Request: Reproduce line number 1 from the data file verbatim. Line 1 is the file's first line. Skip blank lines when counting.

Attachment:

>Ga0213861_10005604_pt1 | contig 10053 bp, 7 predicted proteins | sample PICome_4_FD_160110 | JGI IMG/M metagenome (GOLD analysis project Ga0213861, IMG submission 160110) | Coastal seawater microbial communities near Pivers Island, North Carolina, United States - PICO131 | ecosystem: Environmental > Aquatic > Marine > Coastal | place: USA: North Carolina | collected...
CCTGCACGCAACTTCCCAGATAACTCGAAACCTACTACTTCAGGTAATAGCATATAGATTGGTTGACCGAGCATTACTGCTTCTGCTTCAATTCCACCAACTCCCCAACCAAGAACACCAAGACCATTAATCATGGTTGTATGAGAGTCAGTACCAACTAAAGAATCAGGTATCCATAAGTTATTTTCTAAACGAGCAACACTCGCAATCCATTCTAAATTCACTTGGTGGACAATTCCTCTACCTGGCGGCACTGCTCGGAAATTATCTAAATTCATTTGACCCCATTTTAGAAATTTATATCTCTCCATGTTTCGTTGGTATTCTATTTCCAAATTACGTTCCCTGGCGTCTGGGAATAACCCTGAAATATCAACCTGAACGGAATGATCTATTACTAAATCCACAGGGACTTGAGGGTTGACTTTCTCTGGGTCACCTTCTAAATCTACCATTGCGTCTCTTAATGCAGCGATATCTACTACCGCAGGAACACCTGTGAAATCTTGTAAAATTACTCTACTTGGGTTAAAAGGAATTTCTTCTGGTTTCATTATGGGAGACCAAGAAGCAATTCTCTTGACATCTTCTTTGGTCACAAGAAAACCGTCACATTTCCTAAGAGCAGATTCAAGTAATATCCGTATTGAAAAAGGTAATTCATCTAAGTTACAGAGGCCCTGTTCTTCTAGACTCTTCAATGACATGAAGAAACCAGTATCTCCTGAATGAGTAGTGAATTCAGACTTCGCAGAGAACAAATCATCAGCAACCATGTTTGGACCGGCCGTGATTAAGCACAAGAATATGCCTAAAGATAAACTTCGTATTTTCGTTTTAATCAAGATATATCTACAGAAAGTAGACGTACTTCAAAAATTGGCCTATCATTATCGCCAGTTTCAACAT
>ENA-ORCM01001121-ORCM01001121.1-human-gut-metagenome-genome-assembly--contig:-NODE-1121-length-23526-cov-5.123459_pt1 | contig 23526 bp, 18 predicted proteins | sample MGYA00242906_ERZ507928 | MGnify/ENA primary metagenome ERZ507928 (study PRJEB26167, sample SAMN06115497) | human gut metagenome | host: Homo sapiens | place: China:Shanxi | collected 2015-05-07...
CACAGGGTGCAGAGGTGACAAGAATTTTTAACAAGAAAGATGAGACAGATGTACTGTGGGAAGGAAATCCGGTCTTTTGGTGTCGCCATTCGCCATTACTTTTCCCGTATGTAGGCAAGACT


>Ga0213861_10005604_pt1 | contig 10053 bp, 7 predicted proteins | sample PICome_4_FD_160110 | JGI IMG/M metagenome (GOLD analysis project Ga0213861, IMG submission 160110) | Coastal seawater microbial communities near Pivers Island, North Carolina, United States - PICO131 | ecosystem: Environmental > Aquatic > Marine > Coastal | place: USA: North Carolina | collected...